Companies plan to hire – if they can find workers
US companies appear to be pushing ahead with expansion plans and either hiring new workers or training existing ones, despite uncertainty in the run-up to the November presidential election, a new CPA survey indicates.
The quarterly Business & Industry Economic Outlook Survey, released Thursday by the American Institute of CPAs, also indicated a struggle to fill open positions with qualified workers.
The CPA Outlook Index (CPAOI), a nine-component measure of economic sentiment, rose to 69 in the third quarter, up one point compared with the previous quarter. Although it is down slightly from the third quarter of 2015, the index has risen two consecutive quarters, buoyed by increased optimism about components such as profits, expansion, employment, and training. An index measure above 50 indicates a positive outlook.
The economic sentiment mirrors that of the minutes of the July 26th–27th meeting of the US Federal Reserve’s Federal Open Market Committee, which indicated a strengthening labour market and moderate economic expansion. The Fed left open the possibility that with continued economic growth, it would raise interest rates sometime before December. The July minutes are the most recent ones available.
The profits component of the CPAOI has risen nine points to 69 since the first quarter. Revenue, expansion, employment, and other capital spending have also risen in each of the previous two quarters.
More companies, compared with previous quarters, said they have too few employees and are looking to hire. Twenty-one per cent say they have too few employees and expect to hire, up from 15% in the first quarter and 18% in the third quarter of 2015. However, 13% of survey respondents said their companies had too many employees, the same as in the first quarter of this year and the highest percentage in the survey since the first quarter of 2010.
Two-thirds (66%) of CPA decision-makers at companies with annual revenue greater than $1 billion plan to expand business in the next 12 months, up from 56% a year earlier.
But availability of skilled personnel could hamper those plans. That was among the three biggest challenges listed by finance executives in the survey, up two spots from the beginning of 2016.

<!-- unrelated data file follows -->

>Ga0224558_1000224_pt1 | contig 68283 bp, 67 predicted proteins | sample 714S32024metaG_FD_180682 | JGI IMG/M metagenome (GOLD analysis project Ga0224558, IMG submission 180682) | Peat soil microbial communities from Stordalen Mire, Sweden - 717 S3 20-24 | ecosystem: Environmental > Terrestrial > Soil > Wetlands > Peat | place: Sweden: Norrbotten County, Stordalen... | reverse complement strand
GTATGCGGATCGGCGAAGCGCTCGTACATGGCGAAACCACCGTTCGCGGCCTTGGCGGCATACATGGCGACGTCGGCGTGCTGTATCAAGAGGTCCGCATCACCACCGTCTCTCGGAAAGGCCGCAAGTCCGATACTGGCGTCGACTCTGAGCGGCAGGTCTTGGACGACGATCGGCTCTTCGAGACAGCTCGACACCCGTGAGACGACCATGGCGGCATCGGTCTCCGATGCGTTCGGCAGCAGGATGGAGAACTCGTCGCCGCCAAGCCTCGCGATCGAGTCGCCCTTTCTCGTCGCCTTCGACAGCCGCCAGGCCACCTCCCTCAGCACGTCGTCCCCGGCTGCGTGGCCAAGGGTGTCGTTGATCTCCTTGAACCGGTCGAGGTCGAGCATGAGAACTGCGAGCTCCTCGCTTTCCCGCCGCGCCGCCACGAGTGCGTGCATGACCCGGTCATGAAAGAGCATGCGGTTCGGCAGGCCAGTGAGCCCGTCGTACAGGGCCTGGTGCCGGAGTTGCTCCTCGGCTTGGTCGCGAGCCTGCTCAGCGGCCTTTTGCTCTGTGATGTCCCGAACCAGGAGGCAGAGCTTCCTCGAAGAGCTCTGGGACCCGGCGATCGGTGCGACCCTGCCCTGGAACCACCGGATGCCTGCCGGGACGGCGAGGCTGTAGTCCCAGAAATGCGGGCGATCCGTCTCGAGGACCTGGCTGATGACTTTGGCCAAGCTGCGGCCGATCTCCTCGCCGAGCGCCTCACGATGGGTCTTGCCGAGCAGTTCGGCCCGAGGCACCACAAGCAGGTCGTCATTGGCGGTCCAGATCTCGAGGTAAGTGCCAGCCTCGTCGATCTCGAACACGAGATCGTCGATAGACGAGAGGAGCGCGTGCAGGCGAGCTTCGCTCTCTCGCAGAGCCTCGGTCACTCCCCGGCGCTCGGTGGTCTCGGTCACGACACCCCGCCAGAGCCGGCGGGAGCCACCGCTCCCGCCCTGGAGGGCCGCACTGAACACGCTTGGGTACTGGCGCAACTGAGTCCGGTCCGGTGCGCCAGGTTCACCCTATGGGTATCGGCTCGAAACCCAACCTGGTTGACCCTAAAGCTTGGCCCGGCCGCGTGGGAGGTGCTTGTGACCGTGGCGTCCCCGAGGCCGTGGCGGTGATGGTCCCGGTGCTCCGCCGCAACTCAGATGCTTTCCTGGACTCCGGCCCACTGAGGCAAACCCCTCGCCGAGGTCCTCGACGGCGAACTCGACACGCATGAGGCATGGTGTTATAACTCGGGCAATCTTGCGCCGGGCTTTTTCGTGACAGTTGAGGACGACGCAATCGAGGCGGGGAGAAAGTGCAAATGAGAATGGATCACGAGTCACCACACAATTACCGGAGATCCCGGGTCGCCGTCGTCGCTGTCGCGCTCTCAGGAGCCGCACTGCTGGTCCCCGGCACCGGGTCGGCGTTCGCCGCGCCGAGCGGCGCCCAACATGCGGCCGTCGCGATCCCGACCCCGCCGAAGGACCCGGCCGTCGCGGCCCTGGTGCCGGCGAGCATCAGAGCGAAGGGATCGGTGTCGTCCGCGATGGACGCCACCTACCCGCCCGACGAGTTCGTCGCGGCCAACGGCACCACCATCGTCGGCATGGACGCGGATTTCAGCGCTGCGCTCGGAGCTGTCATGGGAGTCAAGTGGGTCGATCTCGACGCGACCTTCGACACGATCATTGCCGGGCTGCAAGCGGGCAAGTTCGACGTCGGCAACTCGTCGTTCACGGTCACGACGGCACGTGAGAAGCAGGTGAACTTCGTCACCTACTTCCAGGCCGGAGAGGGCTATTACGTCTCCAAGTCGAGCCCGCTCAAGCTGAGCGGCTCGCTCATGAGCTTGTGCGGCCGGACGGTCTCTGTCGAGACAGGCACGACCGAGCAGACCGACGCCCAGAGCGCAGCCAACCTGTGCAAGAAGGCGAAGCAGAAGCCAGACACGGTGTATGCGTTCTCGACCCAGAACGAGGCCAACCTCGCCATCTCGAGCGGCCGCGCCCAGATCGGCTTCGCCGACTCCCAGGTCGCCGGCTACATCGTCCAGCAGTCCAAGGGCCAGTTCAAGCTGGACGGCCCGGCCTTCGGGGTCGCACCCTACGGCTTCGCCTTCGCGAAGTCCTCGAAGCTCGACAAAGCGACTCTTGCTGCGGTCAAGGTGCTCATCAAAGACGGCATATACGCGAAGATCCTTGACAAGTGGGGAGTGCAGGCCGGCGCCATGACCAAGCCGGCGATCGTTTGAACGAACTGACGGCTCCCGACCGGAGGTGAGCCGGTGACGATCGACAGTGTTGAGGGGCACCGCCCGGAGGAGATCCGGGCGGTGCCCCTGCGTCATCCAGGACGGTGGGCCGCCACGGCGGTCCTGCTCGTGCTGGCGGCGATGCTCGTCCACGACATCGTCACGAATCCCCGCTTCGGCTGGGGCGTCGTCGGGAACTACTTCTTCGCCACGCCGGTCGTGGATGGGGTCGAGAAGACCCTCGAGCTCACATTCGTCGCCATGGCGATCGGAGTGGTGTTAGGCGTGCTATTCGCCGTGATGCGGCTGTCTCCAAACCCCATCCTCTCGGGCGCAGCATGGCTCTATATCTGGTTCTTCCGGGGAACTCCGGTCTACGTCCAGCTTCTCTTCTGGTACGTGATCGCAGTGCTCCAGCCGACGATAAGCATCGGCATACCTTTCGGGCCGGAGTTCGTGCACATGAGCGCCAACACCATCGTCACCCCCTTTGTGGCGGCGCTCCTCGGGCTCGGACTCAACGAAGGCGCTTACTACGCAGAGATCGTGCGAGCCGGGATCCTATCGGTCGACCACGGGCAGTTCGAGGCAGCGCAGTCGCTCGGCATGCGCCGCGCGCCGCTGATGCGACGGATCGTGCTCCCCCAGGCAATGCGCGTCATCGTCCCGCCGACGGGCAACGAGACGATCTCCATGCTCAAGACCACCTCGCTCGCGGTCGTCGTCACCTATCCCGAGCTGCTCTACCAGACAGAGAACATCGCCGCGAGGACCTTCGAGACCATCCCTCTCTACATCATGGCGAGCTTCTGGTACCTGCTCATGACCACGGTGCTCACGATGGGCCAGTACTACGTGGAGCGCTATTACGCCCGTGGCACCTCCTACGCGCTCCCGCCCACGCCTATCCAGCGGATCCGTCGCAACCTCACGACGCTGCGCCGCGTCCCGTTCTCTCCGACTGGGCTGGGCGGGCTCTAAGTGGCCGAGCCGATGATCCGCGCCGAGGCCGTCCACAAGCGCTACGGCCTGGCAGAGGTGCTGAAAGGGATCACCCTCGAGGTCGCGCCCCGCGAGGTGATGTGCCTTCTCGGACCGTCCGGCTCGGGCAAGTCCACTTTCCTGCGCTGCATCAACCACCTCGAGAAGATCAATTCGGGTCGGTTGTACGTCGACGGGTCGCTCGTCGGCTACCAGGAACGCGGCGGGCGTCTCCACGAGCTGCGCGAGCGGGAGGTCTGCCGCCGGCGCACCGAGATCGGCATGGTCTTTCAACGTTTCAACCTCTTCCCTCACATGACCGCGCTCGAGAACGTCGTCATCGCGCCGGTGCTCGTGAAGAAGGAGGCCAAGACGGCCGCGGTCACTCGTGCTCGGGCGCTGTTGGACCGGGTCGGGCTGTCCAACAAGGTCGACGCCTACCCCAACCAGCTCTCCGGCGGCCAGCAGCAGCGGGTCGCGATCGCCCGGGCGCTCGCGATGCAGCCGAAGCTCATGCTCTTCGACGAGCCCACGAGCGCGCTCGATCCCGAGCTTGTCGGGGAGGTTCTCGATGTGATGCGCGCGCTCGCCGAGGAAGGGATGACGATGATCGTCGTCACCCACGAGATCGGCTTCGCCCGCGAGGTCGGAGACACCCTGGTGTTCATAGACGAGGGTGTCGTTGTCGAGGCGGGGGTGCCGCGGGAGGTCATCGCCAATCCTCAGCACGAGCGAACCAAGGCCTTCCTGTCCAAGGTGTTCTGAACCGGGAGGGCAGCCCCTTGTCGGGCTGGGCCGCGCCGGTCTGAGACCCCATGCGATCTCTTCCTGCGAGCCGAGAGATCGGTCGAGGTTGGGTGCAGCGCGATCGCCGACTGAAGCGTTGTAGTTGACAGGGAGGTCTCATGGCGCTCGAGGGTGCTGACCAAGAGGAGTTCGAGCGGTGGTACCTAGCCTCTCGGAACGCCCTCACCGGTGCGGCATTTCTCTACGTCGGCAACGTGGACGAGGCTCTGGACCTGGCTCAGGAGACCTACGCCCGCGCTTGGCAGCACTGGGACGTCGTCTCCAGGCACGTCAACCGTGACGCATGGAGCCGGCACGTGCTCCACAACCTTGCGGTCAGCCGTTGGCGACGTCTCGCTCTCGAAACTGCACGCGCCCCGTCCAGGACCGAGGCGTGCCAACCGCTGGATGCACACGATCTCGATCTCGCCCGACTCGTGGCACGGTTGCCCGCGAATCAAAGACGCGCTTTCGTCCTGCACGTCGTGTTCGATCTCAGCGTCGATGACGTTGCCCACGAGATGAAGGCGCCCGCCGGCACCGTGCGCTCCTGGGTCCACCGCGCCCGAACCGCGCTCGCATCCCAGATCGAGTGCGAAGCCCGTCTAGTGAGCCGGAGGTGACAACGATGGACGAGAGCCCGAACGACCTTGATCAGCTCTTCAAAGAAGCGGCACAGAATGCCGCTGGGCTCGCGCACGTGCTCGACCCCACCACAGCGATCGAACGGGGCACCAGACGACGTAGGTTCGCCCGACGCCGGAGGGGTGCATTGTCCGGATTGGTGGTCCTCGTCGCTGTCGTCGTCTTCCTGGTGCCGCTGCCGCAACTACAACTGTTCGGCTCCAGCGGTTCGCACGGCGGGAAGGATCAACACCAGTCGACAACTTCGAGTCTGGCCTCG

Dennis Durkin, CPA, the CFO of Trend MLS, a real estate listing service near Philadelphia, has struggled to find specialists such as software developers or engineers, but now the talent drain has extended to jobs in the company’s support centre.
“We’ve found it difficult to get people with good customer-service skills who could take a tough phone call,” he said. “You hire one, and two leave.”
Melissa Ruby, CPA, the controller at Melton Truck Lines in Tulsa, Oklahoma, said hiring truck drivers continues to be difficult because job candidates are able to find work in other industries – positions that don’t require regular overnight travel.
The company is focusing on retaining current drivers and attracting new ones. But it faces an uphill climb. Ruby said the trucking industry has more older drivers than younger ones to step in as replacements. In response, Melton has instituted training and mentoring programmes for newer drivers.
One benefit it plays up to potential office staff: A 77,000-square-foot facility with a fitness centre and restaurant that opened in the spring of 2015. The facility is more than three times the size of Melton’s previous headquarters and gives the company space to expand its 1,200-truck operation.
About the survey and the CPAOI
The survey measured the sentiment of 452 high-ranking finance professionals in business and industry – mainly chief executives, CFOs, and controllers – in nine areas: US economic optimism, organisation optimism, expansion plans, revenue, profits, employment, IT spending, training and development, and other capital spending.
Each component of the CPAOI is calculated by taking the percentage of respondents who indicated that their opinion or expectation for the metric is positive or increasing and adding to that half of the percentage of respondents indicating a neutral or no-change response.
For example, if 60% of respondents indicate an optimistic or very optimistic view and 20% express a neutral view, the calculation of the component indicator would be 70 (60% + [0.5 × 20%]).
—Neil Amato (email@example.com) is a CGMA Magazine senior editor.
CPA Outlook Index Component Indicators